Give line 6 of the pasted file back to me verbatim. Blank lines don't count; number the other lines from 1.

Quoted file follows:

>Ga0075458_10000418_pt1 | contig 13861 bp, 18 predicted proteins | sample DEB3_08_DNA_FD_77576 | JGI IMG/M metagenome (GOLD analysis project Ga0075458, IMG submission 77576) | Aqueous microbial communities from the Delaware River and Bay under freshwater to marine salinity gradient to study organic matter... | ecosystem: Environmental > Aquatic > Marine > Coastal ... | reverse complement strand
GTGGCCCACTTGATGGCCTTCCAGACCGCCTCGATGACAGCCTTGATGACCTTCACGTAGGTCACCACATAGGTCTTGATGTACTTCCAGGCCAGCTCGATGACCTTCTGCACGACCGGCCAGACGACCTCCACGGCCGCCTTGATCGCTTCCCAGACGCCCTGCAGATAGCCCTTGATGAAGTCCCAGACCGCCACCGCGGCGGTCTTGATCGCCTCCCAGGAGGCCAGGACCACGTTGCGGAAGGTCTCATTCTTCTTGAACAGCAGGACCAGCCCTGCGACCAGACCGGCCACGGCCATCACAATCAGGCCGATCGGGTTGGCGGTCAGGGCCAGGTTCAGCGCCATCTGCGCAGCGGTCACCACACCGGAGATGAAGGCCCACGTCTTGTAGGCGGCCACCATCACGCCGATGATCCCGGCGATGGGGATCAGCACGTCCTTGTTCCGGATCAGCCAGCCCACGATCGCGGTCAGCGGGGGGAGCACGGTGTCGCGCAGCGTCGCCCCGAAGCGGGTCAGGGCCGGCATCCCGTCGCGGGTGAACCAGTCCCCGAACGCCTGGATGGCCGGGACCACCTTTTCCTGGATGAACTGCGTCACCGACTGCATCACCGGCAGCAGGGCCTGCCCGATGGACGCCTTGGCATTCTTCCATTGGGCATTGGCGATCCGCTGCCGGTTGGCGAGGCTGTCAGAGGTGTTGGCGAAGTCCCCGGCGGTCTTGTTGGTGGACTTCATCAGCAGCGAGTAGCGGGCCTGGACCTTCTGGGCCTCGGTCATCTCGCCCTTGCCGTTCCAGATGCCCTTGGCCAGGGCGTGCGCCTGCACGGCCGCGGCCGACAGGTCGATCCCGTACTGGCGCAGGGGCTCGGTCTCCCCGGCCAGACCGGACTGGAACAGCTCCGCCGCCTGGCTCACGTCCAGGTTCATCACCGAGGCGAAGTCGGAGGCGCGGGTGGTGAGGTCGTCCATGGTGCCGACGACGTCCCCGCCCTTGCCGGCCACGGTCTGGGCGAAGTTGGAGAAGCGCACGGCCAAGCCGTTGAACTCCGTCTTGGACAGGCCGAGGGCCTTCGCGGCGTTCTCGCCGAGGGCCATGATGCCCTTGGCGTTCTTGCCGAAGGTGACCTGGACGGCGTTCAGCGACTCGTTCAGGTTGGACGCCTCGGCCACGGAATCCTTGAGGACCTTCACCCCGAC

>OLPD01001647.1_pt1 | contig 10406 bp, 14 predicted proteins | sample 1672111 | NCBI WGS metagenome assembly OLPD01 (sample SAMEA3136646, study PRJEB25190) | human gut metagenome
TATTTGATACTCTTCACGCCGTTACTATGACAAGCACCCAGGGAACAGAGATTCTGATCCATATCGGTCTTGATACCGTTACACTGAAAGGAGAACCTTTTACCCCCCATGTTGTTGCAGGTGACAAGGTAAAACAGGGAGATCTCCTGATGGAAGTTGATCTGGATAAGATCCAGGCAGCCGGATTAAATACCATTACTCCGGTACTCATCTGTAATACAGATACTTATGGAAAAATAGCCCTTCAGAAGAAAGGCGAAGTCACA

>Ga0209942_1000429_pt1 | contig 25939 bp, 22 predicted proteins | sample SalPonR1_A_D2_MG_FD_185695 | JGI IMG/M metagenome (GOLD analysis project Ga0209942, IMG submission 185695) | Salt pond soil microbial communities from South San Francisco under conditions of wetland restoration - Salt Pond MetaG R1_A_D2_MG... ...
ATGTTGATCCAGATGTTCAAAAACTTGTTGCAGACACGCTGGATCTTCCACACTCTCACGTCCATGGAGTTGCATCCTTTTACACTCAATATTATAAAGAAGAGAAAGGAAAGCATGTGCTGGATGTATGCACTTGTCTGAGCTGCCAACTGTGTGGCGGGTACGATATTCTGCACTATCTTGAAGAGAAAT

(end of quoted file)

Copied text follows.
ATGTTGATCCAGATGTTCAAAAACTTGTTGCAGACACGCTGGATCTTCCACACTCTCACGTCCATGGAGTTGCATCCTTTTACACTCAATATTATAAAGAAGAGAAAGGAAAGCATGTGCTGGATGTATGCACTTGTCTGAGCTGCCAACTGTGTGGCGGGTACGATATTCTGCACTATCTTGAAGAGAAAT